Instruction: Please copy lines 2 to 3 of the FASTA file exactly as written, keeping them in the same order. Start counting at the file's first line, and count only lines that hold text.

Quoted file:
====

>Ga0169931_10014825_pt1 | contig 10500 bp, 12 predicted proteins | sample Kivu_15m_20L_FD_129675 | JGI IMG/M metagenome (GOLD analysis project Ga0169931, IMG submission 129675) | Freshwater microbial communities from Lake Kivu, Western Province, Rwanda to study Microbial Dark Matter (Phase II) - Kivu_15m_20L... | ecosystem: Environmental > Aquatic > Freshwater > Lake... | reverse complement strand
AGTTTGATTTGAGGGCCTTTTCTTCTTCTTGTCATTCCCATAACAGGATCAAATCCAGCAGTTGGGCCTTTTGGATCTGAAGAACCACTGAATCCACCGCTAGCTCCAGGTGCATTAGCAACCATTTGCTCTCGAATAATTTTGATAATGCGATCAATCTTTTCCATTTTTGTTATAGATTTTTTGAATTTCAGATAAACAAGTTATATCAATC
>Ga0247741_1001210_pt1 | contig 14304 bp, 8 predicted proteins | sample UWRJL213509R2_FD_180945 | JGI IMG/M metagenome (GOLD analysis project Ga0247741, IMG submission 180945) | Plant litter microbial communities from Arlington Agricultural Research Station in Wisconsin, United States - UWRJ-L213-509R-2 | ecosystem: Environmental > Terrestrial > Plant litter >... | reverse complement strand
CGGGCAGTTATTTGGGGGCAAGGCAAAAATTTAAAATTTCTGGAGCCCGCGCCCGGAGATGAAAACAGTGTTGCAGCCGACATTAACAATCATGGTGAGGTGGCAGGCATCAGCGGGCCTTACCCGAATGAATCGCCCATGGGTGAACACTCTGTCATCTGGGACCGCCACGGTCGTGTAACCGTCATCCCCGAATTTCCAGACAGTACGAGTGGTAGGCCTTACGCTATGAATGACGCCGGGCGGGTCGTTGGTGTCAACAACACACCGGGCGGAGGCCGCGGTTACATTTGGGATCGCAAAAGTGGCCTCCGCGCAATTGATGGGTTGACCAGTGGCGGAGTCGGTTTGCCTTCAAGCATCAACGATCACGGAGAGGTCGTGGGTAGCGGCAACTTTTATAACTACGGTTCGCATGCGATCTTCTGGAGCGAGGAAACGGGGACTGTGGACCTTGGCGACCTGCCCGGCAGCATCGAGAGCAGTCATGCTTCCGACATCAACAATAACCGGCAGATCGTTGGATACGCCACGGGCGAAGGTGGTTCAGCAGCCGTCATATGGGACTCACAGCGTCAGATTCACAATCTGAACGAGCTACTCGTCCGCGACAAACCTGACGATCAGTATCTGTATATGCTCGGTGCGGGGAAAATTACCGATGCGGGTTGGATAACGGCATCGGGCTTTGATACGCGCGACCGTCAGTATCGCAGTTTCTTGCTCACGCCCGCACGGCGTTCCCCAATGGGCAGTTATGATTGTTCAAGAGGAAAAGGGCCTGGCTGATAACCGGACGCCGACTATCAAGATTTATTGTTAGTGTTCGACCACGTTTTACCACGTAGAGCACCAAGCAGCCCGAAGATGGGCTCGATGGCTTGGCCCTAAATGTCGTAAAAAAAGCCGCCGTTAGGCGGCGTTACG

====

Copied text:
AGTTTGATTTGAGGGCCTTTTCTTCTTCTTGTCATTCCCATAACAGGATCAAATCCAGCAGTTGGGCCTTTTGGATCTGAAGAACCACTGAATCCACCGCTAGCTCCAGGTGCATTAGCAACCATTTGCTCTCGAATAATTTTGATAATGCGATCAATCTTTTCCATTTTTGTTATAGATTTTTTGAATTTCAGATAAACAAGTTATATCAATC
>Ga0247741_1001210_pt1 | contig 14304 bp, 8 predicted proteins | sample UWRJL213509R2_FD_180945 | JGI IMG/M metagenome (GOLD analysis project Ga0247741, IMG submission 180945) | Plant litter microbial communities from Arlington Agricultural Research Station in Wisconsin, United States - UWRJ-L213-509R-2 | ecosystem: Environmental > Terrestrial > Plant litter >... | reverse complement strand